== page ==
Ah, mon cher, but the facts don’t lie. Pick your category of worst driving habits and you will see Louisiana motorists at the bottom of the ranking barrel. Some ratings agencies have even suggested that out of state drivers make a U-turn when they approach the Louisiana state line. Here are a few of the reasons why.
CarInsuranceComparison.com’s listing this year rates Louisiana as the number one state for failure to obey, Number 5 in careless driving, 6th in drunk driving, 4th in average number of fatalities, and an overall rating of number 1 for worst drivers. Bankrate.com reaches the same conclusion that the worst drivers in the country are in Louisiana.
Road rage is front and center in the Crescent City where irate drivers have gunned down two former NFL football players recently. Former Saints linebacker Will Smith’s killer is on trial this week, while former NFL running back Joe McKnight was shot last week. Any number of hit and runs are a regular occurrence all over the state.
Let me give you my personal observations. I regularly travel each week from my home in Baton Rouge down to New Orleans on I-10, and once or twice a week to the Covington area on I-12. The posted speed limit is 70 miles an hour, and I generally go the speed limit and maybe even fudge a mile or two. On both interstates, you would think I was competing in a Nascar race. Not just a few, but hundreds of cars whiz by me zipping along at 80, 85 or 90 miles an hour without giving a second thought to how much over the speed limit they are traveling.
This past Monday, it rained in torrents all over the state. The law is clear that when your windshield gets wet, drivers are required to turn on their headlights. On a trip to New Orleans on I-10, it seemed that every 7th or 8th car, in a major downpour, ignored the law and traveled without the car’s lights turned on.
DWIs? The penalties are strict, but too often are not imposed. A driver in Livingston Parish just last week appeared in court following multiple DWIs and a host of other drug related citations and arrests. He walked away with a suspended jail sentence and a small fine.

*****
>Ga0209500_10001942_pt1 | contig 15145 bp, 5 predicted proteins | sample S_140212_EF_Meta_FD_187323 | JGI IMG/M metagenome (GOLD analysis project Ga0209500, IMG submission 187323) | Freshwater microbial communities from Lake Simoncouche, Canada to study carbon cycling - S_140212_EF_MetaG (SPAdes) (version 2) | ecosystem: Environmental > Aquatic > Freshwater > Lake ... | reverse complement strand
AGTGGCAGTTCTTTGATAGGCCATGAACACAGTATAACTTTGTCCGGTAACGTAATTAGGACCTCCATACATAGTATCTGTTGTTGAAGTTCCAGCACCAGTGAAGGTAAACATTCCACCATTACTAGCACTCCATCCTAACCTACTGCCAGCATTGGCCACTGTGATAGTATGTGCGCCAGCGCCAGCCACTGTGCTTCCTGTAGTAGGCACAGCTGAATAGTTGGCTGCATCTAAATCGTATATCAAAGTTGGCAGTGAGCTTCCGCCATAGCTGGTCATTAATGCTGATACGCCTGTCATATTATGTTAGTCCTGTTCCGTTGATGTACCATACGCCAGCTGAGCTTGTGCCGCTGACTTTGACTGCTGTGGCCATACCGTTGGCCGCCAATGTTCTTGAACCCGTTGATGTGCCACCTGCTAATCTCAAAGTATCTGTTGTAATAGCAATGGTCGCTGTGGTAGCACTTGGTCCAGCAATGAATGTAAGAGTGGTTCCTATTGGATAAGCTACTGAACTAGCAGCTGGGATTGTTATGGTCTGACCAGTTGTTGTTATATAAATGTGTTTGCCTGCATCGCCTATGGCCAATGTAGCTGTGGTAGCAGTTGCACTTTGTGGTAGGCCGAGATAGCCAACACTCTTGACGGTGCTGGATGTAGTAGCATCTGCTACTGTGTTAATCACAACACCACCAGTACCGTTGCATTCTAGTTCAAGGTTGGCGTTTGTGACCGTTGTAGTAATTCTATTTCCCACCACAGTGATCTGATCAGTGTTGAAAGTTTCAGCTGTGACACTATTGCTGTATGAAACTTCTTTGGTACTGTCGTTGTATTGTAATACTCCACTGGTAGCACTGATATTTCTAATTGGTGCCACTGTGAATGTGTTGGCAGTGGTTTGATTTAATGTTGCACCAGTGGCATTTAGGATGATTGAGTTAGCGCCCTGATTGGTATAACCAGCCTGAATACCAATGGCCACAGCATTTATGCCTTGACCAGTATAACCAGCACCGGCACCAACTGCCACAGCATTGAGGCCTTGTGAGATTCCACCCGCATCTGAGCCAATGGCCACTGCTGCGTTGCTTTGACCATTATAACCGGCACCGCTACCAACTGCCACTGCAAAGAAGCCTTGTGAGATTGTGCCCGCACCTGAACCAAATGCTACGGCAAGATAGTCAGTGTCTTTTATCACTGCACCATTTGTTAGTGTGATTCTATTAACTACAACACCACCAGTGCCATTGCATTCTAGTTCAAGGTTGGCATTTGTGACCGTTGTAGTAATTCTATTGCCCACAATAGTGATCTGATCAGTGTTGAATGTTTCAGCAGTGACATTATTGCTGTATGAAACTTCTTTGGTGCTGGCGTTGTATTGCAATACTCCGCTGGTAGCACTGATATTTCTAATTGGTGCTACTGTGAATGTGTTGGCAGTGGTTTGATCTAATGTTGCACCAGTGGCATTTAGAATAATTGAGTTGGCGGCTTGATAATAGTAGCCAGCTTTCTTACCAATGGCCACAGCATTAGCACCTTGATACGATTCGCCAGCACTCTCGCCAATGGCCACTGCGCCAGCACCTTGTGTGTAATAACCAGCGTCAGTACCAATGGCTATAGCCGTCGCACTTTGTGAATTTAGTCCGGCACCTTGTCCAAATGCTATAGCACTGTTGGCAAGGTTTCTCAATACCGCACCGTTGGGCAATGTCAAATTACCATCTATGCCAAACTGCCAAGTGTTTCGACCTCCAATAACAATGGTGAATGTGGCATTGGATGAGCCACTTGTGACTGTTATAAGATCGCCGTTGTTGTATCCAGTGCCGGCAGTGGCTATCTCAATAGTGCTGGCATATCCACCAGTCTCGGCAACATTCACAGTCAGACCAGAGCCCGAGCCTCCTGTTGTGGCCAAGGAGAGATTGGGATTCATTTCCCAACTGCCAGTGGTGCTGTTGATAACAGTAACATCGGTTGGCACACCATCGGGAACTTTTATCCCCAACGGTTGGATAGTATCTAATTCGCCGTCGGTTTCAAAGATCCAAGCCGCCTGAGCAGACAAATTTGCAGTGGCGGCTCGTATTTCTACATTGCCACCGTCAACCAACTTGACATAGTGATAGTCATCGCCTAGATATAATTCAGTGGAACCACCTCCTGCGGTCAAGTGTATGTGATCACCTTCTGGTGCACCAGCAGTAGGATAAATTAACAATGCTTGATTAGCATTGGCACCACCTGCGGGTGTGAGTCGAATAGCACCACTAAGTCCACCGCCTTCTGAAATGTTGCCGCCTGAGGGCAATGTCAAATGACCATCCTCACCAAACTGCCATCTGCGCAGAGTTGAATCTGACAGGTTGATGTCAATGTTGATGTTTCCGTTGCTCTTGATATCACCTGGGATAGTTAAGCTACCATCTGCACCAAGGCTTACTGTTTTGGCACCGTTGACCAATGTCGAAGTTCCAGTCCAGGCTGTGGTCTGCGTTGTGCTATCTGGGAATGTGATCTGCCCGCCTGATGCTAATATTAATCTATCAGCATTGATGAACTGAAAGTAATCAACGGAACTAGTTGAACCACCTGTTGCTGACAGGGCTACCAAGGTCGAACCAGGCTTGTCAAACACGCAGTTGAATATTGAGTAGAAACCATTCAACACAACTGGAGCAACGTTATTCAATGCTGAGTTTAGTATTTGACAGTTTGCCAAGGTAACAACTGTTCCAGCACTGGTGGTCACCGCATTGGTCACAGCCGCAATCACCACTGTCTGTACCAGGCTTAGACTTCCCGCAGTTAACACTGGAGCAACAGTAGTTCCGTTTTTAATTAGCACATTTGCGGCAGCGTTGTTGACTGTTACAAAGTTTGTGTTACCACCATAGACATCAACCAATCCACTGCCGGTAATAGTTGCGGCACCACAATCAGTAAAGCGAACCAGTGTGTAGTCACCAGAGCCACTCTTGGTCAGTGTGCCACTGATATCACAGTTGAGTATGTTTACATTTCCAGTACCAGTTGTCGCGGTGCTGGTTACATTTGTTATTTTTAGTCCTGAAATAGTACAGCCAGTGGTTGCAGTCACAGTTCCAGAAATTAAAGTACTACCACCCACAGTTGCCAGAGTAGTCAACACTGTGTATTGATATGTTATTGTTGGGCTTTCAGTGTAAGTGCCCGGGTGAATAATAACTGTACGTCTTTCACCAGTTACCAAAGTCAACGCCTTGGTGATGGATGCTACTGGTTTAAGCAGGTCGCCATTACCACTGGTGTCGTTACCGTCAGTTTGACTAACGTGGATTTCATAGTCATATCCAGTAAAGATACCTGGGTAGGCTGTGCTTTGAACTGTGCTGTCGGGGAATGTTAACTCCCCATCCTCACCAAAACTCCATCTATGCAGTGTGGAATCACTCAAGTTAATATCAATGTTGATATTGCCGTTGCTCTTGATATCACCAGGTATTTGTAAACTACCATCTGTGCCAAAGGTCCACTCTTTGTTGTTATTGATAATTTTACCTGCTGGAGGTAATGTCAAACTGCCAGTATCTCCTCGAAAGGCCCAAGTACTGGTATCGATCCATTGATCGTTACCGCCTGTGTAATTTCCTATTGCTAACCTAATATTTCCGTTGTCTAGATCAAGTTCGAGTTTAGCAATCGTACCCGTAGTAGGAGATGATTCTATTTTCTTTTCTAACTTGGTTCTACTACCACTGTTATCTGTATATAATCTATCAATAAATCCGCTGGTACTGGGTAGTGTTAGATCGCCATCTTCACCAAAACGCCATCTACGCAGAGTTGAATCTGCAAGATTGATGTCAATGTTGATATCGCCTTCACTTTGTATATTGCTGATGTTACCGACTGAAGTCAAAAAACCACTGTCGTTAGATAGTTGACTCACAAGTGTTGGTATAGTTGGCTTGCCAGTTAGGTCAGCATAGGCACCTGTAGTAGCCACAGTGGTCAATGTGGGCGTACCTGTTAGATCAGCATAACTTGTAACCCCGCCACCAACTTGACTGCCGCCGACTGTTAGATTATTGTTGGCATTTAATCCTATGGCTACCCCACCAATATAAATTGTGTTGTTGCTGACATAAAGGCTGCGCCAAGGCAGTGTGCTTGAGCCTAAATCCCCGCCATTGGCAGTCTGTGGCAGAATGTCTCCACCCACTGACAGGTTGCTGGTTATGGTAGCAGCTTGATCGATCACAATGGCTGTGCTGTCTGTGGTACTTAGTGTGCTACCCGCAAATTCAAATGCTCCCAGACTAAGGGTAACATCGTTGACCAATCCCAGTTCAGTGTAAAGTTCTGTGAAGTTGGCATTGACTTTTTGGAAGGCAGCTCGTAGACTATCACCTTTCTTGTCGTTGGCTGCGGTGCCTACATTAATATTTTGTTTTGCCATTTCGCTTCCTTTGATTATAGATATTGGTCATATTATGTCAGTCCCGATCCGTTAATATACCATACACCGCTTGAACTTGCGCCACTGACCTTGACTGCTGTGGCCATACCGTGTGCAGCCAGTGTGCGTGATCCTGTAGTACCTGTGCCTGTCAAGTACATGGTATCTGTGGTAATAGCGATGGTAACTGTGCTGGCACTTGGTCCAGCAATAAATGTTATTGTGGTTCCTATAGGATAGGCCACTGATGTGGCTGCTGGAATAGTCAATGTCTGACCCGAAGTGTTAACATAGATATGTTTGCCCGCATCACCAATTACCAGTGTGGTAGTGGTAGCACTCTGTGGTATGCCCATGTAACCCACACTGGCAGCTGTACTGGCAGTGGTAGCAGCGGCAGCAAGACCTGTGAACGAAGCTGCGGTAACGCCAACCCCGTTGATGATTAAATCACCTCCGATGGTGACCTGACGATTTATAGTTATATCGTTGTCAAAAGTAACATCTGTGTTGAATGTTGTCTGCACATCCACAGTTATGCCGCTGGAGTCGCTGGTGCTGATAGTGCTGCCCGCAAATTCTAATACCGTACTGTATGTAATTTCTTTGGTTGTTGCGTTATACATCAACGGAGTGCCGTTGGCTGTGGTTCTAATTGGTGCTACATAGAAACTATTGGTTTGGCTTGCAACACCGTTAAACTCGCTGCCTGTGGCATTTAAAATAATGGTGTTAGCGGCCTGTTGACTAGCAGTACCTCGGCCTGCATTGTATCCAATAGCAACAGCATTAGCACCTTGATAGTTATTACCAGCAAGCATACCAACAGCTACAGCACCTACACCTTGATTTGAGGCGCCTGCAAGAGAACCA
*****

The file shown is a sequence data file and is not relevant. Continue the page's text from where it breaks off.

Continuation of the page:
For a third offense DWI, the Louisiana law is quite clear. Jail time, loss of driving privileges for 5 years, and the driver’s car is impounded and sold. Too tough for such a violation? Heck no! Get these irresponsible drunks off the roads. I know this law well because I wrote it and presented it to the legislature back in 1994 when I served as Insurance Commissioner. Yet the tough law is almost never enforced.
The state police, who should have an acceptable level of troopers out on the interstates, are dramatically understaffed and are several hundred troopers short just for highway duty. Under the Jindal administration, not one new trooper was hired and trained for the last five years. The Louisiana legislature, in its wisdom, can find over one billion dollars for corporate giveaways, and millions for football and basketball teams, but no money to hire more of those who protect us.
Bad driving habits are based on personal responsibility and the right attitude. Laissez les bon temps roulez just doesn’t cut it when it comes to safety on the highways. There’s a brashness and arrogance by many drivers than endangers the rest of us. More enforcement is necessary, but it’s going to take the Governor and the legislature to step up and fund a major crack down. There is a lot at stake.
“Just because you're sober, don't think you're a good driver, Cookie.”
Peace and Justice
Jim Brown’s syndicated column appears each week in numerous newspapers throughout the nation and on websites worldwide. You can read all his past columns and see continuing updates at http://www.jimbrownusa.com. You can also hear Jim’s nationally syndicated radio show each Sunday morning from 9:00 am till 11:00 am Central Time on the Genesis Radio Network, with a live stream at http://www.jimbrownusa.com.com